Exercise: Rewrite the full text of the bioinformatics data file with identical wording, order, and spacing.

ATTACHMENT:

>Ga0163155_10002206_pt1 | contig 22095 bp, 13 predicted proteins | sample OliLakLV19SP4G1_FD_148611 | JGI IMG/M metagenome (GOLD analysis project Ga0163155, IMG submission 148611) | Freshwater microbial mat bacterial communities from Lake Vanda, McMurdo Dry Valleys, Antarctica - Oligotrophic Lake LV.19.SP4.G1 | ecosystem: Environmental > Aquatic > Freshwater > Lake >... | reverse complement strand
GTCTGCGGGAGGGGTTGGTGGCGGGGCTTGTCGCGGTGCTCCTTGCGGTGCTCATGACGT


>Ga0163155_10002206_pt1 | contig 22095 bp, 13 predicted proteins | sample OliLakLV19SP4G1_FD_148611 | JGI IMG/M metagenome (GOLD analysis project Ga0163155, IMG submission 148611) | Freshwater microbial mat bacterial communities from Lake Vanda, McMurdo Dry Valleys, Antarctica - Oligotrophic Lake LV.19.SP4.G1 | ecosystem: Environmental > Aquatic > Freshwater > Lake >... | reverse complement strand
GTCTGCGGGAGGGGTTGGTGGCGGGGCTTGTCGCGGTGCTCCTTGCGGTGCTCATGACGT